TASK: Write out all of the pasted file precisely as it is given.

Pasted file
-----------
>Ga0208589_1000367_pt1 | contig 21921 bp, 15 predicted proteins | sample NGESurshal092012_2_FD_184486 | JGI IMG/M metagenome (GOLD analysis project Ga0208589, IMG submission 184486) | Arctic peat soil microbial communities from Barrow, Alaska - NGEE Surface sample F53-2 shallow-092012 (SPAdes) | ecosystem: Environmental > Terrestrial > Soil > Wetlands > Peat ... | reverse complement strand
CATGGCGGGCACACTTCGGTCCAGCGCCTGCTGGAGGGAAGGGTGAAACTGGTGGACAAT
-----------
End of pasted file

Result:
>Ga0208589_1000367_pt1 | contig 21921 bp, 15 predicted proteins | sample NGESurshal092012_2_FD_184486 | JGI IMG/M metagenome (GOLD analysis project Ga0208589, IMG submission 184486) | Arctic peat soil microbial communities from Barrow, Alaska - NGEE Surface sample F53-2 shallow-092012 (SPAdes) | ecosystem: Environmental > Terrestrial > Soil > Wetlands > Peat ... | reverse complement strand
CATGGCGGGCACACTTCGGTCCAGCGCCTGCTGGAGGGAAGGGTGAAACTGGTGGACAAT